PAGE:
naji al-ali cartoon jail.jpg

Technically, al-Ali's line is usually called "simple" and at times even "crude"--shaky, without variation in weight, using cross hatching or grey ink wash to give the figures roundess and shading without detailed rendering. This style is not dissimilar to other cartoonists and animators internationally of al-Ali's generation working in the 60s and 70s, especially those associated with the underground or hippie movements in the West, like Fred Wolf or Bruno Bozzetto. But the power of al-Ali's work can be seen in the endless creative variation of the visual metaphors used. Recurring elements are recombined and reimagined to produce inventive new ways of reiterating al-Ali's consistent and unwavering message, which is as stark as his images. The Arab commoner (Palestinian, Lebanese, or other), man and woman, thin and starving, is faced with multiple enemies who are in fact in collusion: the U.S., the Israeli soldier, and the leaders and "fat cats" of the Arab world (whether dressed traditionally or in Western business suits), who will always betray the armed struggle that is necessary for Palestine to be reclaimed. An analysis of the Arab ruler's simultaneous repression of their people, dependence on oil wealth and obeisance to the U.S. is neatly summarized in a single, striking, wordless composition.


Al-Ali's images also provides a quick and easy way to debunk some common Western myths about the history of the struggle for Palestine. Human rights and democratic discourse were a part of Palestinian demands from the beginning, and were blocked by the Israelis. The objection to settlements is not new or recent, but dates to their inception in the 1970s, and from the beginning were recognized as an obstacle to peace by al-Ali. The Arab states and the leaders of the PLO are not "moderate" but in fact capitulate too readily to U.S. and Israel demands and have been doing so for decades.

Still, one is left feeling that this book only represents the barest beginning for exposing al-Ali and Hanthala to English-speaking audiences. Obviously, 100 cartoons selected from a body of work that includes tens of thousands can only serve to pique the interest of those seriously interested in Naji al-Ali. Strangely, Verso did not credit an editor for this collection, nor is any explanation or rationale for the choice of cartoons given. I know from browsing Arabic-language collections, for example, that many of al-Ali's cartoons do include much text and dialogue despite his reputation as a wordless cartoonist for largely illiterate masses. One can only presume that these cartoons were left out for ease of translation, but they are precisely the ones least accessible to the non-Arabic audience.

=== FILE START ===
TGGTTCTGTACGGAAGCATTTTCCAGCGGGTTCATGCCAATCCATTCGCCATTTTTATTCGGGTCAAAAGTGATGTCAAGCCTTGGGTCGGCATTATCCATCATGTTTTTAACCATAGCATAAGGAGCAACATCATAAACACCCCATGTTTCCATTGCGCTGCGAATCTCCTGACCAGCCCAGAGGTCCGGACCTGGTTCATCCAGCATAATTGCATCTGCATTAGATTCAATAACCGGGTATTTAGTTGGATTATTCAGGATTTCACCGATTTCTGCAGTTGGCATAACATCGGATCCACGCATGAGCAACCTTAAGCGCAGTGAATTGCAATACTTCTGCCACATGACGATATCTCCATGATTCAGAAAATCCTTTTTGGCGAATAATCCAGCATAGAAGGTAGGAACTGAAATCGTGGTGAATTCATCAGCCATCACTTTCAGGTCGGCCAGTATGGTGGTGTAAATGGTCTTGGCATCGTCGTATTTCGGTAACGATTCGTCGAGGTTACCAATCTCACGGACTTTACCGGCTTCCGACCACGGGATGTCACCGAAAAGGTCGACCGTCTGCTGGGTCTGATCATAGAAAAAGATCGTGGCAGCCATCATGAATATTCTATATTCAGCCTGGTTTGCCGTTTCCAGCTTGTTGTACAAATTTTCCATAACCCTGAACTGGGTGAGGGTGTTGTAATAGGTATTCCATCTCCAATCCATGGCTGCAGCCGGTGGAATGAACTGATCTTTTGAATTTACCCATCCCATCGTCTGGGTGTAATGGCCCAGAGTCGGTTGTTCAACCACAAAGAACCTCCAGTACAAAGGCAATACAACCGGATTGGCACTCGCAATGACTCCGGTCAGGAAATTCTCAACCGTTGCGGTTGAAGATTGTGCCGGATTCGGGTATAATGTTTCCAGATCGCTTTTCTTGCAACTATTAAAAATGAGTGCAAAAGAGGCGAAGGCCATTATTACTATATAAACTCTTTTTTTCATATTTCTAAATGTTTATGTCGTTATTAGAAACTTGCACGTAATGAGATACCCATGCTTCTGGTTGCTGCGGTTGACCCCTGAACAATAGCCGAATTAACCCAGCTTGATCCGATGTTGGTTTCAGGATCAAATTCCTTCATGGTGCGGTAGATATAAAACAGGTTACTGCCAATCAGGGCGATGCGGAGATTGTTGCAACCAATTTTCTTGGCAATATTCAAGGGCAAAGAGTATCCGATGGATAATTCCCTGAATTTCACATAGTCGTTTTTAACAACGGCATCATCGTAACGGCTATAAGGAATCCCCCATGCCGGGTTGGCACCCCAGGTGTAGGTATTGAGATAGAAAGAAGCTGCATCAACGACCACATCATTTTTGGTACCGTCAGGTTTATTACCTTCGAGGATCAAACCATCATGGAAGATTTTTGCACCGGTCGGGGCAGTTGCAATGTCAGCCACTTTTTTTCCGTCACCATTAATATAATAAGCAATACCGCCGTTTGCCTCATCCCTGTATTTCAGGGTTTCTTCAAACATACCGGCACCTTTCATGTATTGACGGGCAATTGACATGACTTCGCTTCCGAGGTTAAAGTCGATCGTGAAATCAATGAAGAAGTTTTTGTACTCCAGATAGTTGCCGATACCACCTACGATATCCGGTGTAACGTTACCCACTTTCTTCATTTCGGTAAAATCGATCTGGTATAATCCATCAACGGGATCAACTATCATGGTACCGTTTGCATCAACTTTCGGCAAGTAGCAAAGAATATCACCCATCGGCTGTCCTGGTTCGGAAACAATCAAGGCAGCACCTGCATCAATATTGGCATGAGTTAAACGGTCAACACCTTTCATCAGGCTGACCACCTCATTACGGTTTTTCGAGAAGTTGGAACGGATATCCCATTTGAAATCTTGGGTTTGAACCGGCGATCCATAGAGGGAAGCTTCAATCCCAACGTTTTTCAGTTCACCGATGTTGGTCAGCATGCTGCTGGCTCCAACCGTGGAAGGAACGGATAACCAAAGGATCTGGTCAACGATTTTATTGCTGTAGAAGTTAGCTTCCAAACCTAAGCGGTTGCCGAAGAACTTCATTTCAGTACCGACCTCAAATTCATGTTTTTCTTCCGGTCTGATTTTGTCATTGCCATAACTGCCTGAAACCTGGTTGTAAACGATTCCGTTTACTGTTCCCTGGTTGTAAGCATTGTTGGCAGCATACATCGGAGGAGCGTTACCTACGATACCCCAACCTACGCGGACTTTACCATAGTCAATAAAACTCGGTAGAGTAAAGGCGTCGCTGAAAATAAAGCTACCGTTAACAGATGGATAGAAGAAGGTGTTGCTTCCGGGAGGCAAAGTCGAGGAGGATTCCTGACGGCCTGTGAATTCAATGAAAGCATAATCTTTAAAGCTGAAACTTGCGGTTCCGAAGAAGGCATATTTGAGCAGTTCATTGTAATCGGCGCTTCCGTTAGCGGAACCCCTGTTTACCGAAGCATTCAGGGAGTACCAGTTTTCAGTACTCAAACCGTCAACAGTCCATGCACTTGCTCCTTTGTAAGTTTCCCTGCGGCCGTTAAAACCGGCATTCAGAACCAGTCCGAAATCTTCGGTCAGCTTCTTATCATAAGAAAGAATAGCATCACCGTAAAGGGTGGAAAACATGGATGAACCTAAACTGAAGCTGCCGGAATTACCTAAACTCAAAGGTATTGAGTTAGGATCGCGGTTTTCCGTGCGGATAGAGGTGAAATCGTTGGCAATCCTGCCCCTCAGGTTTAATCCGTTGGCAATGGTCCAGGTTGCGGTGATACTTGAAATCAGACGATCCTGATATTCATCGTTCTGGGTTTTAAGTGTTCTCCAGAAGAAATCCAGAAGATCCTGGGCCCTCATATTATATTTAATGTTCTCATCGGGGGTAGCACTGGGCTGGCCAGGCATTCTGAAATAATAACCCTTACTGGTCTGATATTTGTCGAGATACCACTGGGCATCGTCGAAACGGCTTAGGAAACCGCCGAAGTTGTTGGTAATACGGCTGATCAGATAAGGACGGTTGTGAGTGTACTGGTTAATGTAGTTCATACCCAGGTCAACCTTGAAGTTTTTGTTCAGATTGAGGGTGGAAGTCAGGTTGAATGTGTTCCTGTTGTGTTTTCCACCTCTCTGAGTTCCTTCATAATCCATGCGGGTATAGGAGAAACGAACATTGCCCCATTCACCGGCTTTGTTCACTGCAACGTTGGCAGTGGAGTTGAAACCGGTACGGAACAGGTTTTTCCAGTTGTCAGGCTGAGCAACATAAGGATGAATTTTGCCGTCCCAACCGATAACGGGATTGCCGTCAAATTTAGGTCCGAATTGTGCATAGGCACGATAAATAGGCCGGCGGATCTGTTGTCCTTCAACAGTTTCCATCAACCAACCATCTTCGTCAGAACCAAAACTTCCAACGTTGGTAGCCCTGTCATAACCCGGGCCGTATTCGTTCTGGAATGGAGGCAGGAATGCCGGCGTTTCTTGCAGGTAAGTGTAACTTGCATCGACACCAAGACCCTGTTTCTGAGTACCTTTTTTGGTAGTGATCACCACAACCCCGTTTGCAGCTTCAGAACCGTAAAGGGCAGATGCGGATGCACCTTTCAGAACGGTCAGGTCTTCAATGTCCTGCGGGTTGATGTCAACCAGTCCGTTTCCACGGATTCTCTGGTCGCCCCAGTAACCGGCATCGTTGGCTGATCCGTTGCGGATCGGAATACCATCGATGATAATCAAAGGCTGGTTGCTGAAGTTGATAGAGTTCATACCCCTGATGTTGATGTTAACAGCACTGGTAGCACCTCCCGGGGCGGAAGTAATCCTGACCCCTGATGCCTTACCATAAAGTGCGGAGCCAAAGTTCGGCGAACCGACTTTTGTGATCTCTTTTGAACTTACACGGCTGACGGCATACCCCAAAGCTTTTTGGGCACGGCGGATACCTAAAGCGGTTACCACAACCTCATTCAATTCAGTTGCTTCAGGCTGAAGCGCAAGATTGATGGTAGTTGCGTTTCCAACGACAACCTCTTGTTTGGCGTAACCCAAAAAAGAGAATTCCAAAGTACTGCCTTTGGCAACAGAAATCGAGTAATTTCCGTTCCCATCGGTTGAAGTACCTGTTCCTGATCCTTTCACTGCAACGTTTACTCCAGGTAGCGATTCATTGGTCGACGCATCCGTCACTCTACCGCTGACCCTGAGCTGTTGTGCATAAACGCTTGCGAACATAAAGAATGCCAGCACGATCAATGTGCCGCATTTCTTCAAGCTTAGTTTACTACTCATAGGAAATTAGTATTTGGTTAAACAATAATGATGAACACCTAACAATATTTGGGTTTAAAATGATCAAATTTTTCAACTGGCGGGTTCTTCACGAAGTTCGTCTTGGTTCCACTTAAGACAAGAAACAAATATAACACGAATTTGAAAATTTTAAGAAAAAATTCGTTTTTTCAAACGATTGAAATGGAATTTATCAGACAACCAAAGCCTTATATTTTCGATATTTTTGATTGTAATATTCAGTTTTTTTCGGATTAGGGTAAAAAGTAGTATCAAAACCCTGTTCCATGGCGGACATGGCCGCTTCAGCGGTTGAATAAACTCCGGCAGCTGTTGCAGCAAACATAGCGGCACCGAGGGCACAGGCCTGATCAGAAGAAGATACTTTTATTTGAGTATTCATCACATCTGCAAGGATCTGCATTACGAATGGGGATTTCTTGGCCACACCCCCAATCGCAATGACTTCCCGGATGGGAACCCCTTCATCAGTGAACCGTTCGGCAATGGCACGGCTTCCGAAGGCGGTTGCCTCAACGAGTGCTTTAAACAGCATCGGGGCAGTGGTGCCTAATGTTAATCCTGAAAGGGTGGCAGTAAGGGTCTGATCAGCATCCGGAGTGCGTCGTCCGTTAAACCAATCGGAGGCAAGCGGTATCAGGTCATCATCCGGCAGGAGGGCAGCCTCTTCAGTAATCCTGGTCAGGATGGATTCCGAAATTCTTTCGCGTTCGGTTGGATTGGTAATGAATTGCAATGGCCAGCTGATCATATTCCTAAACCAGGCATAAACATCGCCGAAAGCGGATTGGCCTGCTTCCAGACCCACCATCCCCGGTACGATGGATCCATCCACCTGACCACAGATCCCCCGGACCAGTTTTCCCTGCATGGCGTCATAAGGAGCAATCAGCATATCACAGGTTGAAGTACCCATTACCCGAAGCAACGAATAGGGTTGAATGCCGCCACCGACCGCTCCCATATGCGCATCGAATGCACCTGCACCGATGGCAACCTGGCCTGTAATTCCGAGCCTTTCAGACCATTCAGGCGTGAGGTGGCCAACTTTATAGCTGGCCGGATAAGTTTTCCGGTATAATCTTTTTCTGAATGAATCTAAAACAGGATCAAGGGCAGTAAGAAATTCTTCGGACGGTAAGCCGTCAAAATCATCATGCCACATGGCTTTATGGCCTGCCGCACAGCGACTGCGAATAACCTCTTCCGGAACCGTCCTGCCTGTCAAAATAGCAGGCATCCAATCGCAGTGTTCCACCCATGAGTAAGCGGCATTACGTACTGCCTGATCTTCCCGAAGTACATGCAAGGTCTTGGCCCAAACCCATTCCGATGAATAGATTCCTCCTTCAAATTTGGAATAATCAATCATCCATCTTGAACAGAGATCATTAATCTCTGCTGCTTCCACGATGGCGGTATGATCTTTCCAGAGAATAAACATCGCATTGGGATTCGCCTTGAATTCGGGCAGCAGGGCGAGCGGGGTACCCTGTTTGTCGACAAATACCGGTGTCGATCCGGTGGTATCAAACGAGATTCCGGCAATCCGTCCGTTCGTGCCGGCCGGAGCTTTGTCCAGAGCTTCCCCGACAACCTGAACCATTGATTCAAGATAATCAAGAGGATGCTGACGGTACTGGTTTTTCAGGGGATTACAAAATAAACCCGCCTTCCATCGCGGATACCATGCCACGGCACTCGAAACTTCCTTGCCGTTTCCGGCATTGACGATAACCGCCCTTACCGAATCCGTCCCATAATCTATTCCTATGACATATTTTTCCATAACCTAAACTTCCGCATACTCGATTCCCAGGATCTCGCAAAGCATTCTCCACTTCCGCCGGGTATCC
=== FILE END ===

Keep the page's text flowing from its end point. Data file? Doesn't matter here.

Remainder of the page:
More importantly, and disappointingly, there is no critical biography of al-Ali or attempt at cogent analysis. The written material, credited to Abdul Hadi Ayyad only in the copyright errata inside the book, is generic and prone to platitudes and hagiography, and no more informative about al-Ali's life or work than his Wikipedia entry (actually slightly less). Its attempts at translation and explanation for the cartoons frequently overdetermine what appears to me to be deliberate ambiguity of images. I am left feeling that one of the most influential  and important cartoonists of the second half of the 20th century, of the non-English-speaking world, and of the global decolonization struggle, is still without a compendium that will be of use to more than casually interested audiences.  One hopes that with enough interest in this book it will be forthcoming.

Ethan Heitner is a member of Adalah-NY: The Coalition For Middle East Justice and a student of cartooning at the School of Visual Arts in New York. He has previously written for and Cairo magazine. His cartoons will be available at soon.